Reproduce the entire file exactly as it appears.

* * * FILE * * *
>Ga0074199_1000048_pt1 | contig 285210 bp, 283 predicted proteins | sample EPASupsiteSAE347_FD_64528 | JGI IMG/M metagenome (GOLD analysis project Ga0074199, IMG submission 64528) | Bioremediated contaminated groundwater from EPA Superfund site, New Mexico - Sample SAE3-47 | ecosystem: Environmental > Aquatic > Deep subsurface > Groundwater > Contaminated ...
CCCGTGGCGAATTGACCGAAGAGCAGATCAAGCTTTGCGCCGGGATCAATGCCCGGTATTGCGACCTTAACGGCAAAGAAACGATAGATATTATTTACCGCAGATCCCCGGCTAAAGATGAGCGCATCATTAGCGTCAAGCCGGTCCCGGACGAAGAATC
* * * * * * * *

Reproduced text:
>Ga0074199_1000048_pt1 | contig 285210 bp, 283 predicted proteins | sample EPASupsiteSAE347_FD_64528 | JGI IMG/M metagenome (GOLD analysis project Ga0074199, IMG submission 64528) | Bioremediated contaminated groundwater from EPA Superfund site, New Mexico - Sample SAE3-47 | ecosystem: Environmental > Aquatic > Deep subsurface > Groundwater > Contaminated ...
CCCGTGGCGAATTGACCGAAGAGCAGATCAAGCTTTGCGCCGGGATCAATGCCCGGTATTGCGACCTTAACGGCAAAGAAACGATAGATATTATTTACCGCAGATCCCCGGCTAAAGATGAGCGCATCATTAGCGTCAAGCCGGTCCCGGACGAAGAATC